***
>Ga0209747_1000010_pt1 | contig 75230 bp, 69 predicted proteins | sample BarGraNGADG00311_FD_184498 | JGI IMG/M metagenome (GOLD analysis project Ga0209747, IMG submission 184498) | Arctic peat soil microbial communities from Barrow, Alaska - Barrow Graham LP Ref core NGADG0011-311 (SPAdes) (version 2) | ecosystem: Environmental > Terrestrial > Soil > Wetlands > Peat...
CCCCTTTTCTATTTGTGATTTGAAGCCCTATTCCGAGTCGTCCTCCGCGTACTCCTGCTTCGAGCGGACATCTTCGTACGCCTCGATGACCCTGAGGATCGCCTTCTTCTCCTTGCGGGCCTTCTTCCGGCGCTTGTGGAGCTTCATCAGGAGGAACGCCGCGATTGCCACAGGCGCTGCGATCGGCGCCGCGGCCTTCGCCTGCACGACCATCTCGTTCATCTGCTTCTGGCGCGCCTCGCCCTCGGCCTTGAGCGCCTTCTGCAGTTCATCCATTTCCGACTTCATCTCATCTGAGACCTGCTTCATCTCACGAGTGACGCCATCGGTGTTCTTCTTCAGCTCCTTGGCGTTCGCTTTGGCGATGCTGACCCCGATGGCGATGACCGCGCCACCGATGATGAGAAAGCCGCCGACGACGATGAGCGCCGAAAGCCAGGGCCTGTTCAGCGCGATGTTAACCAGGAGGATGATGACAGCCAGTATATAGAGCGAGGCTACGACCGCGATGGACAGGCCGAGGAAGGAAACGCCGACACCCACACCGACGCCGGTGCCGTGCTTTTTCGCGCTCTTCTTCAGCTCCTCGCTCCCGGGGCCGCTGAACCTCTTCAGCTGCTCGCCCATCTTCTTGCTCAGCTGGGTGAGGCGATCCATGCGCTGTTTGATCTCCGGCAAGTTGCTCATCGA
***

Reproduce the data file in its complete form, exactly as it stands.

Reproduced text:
>Ga0209747_1000010_pt1 | contig 75230 bp, 69 predicted proteins | sample BarGraNGADG00311_FD_184498 | JGI IMG/M metagenome (GOLD analysis project Ga0209747, IMG submission 184498) | Arctic peat soil microbial communities from Barrow, Alaska - Barrow Graham LP Ref core NGADG0011-311 (SPAdes) (version 2) | ecosystem: Environmental > Terrestrial > Soil > Wetlands > Peat...
CCCCTTTTCTATTTGTGATTTGAAGCCCTATTCCGAGTCGTCCTCCGCGTACTCCTGCTTCGAGCGGACATCTTCGTACGCCTCGATGACCCTGAGGATCGCCTTCTTCTCCTTGCGGGCCTTCTTCCGGCGCTTGTGGAGCTTCATCAGGAGGAACGCCGCGATTGCCACAGGCGCTGCGATCGGCGCCGCGGCCTTCGCCTGCACGACCATCTCGTTCATCTGCTTCTGGCGCGCCTCGCCCTCGGCCTTGAGCGCCTTCTGCAGTTCATCCATTTCCGACTTCATCTCATCTGAGACCTGCTTCATCTCACGAGTGACGCCATCGGTGTTCTTCTTCAGCTCCTTGGCGTTCGCTTTGGCGATGCTGACCCCGATGGCGATGACCGCGCCACCGATGATGAGAAAGCCGCCGACGACGATGAGCGCCGAAAGCCAGGGCCTGTTCAGCGCGATGTTAACCAGGAGGATGATGACAGCCAGTATATAGAGCGAGGCTACGACCGCGATGGACAGGCCGAGGAAGGAAACGCCGACACCCACACCGACGCCGGTGCCGTGCTTTTTCGCGCTCTTCTTCAGCTCCTCGCTCCCGGGGCCGCTGAACCTCTTCAGCTGCTCGCCCATCTTCTTGCTCAGCTGGGTGAGGCGATCCATGCGCTGTTTGATCTCCGGCAAGTTGCTCATCGA